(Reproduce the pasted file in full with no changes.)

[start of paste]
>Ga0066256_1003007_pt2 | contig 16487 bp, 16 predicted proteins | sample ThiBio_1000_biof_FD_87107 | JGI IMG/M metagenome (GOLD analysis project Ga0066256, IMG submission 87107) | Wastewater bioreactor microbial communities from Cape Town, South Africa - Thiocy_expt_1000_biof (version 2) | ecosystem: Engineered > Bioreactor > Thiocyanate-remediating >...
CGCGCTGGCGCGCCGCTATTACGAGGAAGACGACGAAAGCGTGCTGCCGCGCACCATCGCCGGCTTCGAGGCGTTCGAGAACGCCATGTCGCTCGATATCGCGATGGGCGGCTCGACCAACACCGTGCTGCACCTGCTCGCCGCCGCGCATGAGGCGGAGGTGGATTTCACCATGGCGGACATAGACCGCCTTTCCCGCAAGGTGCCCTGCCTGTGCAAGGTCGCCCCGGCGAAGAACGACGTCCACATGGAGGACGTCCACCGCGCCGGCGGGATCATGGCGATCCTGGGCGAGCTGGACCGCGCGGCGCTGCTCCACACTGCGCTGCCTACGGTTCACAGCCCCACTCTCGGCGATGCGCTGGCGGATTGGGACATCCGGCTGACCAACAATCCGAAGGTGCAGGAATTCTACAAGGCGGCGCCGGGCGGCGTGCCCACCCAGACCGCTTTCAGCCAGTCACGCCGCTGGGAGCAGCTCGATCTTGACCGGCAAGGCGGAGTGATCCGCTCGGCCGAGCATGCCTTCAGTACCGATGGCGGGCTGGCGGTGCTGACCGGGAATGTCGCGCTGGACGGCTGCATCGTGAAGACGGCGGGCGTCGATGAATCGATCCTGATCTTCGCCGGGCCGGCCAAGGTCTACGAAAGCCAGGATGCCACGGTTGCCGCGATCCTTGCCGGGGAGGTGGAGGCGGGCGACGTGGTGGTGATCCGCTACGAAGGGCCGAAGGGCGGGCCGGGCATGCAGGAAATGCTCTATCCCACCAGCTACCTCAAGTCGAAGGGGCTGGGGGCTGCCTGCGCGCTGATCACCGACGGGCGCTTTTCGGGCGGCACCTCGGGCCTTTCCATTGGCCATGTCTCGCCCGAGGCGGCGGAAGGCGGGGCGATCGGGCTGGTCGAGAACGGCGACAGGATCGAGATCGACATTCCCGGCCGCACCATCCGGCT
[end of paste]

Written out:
>Ga0066256_1003007_pt2 | contig 16487 bp, 16 predicted proteins | sample ThiBio_1000_biof_FD_87107 | JGI IMG/M metagenome (GOLD analysis project Ga0066256, IMG submission 87107) | Wastewater bioreactor microbial communities from Cape Town, South Africa - Thiocy_expt_1000_biof (version 2) | ecosystem: Engineered > Bioreactor > Thiocyanate-remediating >...
CGCGCTGGCGCGCCGCTATTACGAGGAAGACGACGAAAGCGTGCTGCCGCGCACCATCGCCGGCTTCGAGGCGTTCGAGAACGCCATGTCGCTCGATATCGCGATGGGCGGCTCGACCAACACCGTGCTGCACCTGCTCGCCGCCGCGCATGAGGCGGAGGTGGATTTCACCATGGCGGACATAGACCGCCTTTCCCGCAAGGTGCCCTGCCTGTGCAAGGTCGCCCCGGCGAAGAACGACGTCCACATGGAGGACGTCCACCGCGCCGGCGGGATCATGGCGATCCTGGGCGAGCTGGACCGCGCGGCGCTGCTCCACACTGCGCTGCCTACGGTTCACAGCCCCACTCTCGGCGATGCGCTGGCGGATTGGGACATCCGGCTGACCAACAATCCGAAGGTGCAGGAATTCTACAAGGCGGCGCCGGGCGGCGTGCCCACCCAGACCGCTTTCAGCCAGTCACGCCGCTGGGAGCAGCTCGATCTTGACCGGCAAGGCGGAGTGATCCGCTCGGCCGAGCATGCCTTCAGTACCGATGGCGGGCTGGCGGTGCTGACCGGGAATGTCGCGCTGGACGGCTGCATCGTGAAGACGGCGGGCGTCGATGAATCGATCCTGATCTTCGCCGGGCCGGCCAAGGTCTACGAAAGCCAGGATGCCACGGTTGCCGCGATCCTTGCCGGGGAGGTGGAGGCGGGCGACGTGGTGGTGATCCGCTACGAAGGGCCGAAGGGCGGGCCGGGCATGCAGGAAATGCTCTATCCCACCAGCTACCTCAAGTCGAAGGGGCTGGGGGCTGCCTGCGCGCTGATCACCGACGGGCGCTTTTCGGGCGGCACCTCGGGCCTTTCCATTGGCCATGTCTCGCCCGAGGCGGCGGAAGGCGGGGCGATCGGGCTGGTCGAGAACGGCGACAGGATCGAGATCGACATTCCCGGCCGCACCATCCGGCT